A "completely English" Margaret Thatcher stunned a leading British diplomat at a private dinner in Downing Street when she revealed that her great, great grandmother was an O'Sullivan from Ireland.
According to a new RTE documentary, the 1982 dinner-table conversation led the so-called 'Iron Lady' to make a commitment "to do something on Ireland".
The insight features in a new documentary, Thatcher: Ireland And The Iron Lady, which examines her relationship with Taoisigh Jack Lynch, Charles Haughey and Garret FitzGerald.
It also provides a behind-the-scenes look at key events, such as the IRA hunger strikes and the signing of the Anglo-Irish Agreement in 1985.
In the documentary, Sir David Goodall, a leading British diplomat, recounts a conversation he had with Mrs Thatcher at a dinner held to celebrate the British victory in the Falklands War.
"I said in the course of this conversation, 'Relations between Ireland and Britain are complicated by the fact that so many of us in this country are of Irish descent and although they don't like to say so, so many people on the island of Ireland are actually of British descent'.
"Mrs Thatcher listened to that and then she said, ' I am completely English'. So I said, 'Well, I'm not. I mean, one of my grandfathers was born in Ireland and there are hundreds of thousands of people in this country like me'.
"And she said, 'H'mm, now you mention it, my great, great grandmother was O'Sullivan, so perhaps I'm one-16th Irish'.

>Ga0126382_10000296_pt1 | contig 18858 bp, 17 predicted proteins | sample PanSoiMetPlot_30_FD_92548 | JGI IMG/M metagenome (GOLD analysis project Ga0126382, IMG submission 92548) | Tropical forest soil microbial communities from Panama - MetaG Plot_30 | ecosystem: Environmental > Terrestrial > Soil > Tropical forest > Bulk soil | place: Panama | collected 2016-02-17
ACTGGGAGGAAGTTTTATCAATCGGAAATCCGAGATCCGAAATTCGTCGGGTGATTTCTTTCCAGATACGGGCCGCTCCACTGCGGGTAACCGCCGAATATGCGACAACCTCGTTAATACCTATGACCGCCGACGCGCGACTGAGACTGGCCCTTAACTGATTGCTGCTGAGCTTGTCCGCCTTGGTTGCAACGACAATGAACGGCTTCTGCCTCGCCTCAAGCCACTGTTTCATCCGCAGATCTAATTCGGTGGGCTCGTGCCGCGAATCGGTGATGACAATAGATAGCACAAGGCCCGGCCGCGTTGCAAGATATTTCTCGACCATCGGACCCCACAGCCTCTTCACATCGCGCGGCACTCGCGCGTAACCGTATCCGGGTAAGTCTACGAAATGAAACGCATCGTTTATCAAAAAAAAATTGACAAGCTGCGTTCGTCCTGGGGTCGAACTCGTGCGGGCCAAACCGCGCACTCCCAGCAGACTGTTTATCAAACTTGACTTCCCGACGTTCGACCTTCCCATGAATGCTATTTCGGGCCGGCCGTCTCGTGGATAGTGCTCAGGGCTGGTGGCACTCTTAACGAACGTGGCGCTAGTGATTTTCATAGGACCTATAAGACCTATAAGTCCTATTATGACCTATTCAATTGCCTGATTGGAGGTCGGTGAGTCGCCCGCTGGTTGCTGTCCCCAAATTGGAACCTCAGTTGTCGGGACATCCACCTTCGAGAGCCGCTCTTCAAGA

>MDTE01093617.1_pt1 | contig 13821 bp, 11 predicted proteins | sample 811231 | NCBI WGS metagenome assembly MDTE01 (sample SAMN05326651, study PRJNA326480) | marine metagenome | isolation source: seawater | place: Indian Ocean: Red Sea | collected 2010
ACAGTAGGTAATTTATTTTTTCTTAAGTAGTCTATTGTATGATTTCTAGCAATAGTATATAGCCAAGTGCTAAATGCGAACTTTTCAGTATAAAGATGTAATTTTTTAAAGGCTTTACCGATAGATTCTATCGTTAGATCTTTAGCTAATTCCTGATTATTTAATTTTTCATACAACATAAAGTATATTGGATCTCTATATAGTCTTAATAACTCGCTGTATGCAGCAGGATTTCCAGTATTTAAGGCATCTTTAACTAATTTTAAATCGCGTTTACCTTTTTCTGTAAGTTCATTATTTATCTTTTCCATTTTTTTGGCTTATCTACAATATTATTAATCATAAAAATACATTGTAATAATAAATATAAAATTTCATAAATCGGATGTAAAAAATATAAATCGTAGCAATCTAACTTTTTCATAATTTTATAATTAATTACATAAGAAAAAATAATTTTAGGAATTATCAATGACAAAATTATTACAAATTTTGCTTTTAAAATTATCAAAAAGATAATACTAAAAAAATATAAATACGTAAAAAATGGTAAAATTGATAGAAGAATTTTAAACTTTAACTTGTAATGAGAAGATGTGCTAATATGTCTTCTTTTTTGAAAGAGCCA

"At the end of this conversation, she said reflectively, 'H'mm, if we get back again, I think I'd like to do something about Ireland'."
The programme features interviews with former Tanaiste Dick Spring, Michael Lillis, a senior government negotiator on the Anglo-Irish Agreement, and Martin Mansergh, Charles Haughey's special adviser on Northern Ireland.
It also includes contributions from many of Thatcher's former British cabinet ministers and key advisers, including Charles Powell, her former private secretary, Douglas Hurd, former British Foreign Secretary, and her press officer, Sir Bernard Ingham.
It reveals how, despite efforts to improve co-operation between the two states, the British continued to spy on their Irish counterparts.
In the early stages of the Anglo-Irish discussions, key Irish civil servant Michael Lillis recalls his first encounters with his British equivalent.
"We were very conscious that they were both at the heart of the whole British power system, including security and intelligence. And one of them at one stage told us that the communications codes we had at that time were, I think the phrase that was used was 'easy to penetrate' – in other words they were able to read our messages."
Charles Powell says: "She saw the world in terms of conflict and this (Ireland) was a conflict, more than a source of agreement. It was obviously conditioned her attitude to the IRA, but also to the Irish government, who in a sense were perceived as the enemy."
'Thatcher: Ireland And The Iron Lady' will be broadcast on RTE One on Tuesday, July 2, at 9.35pm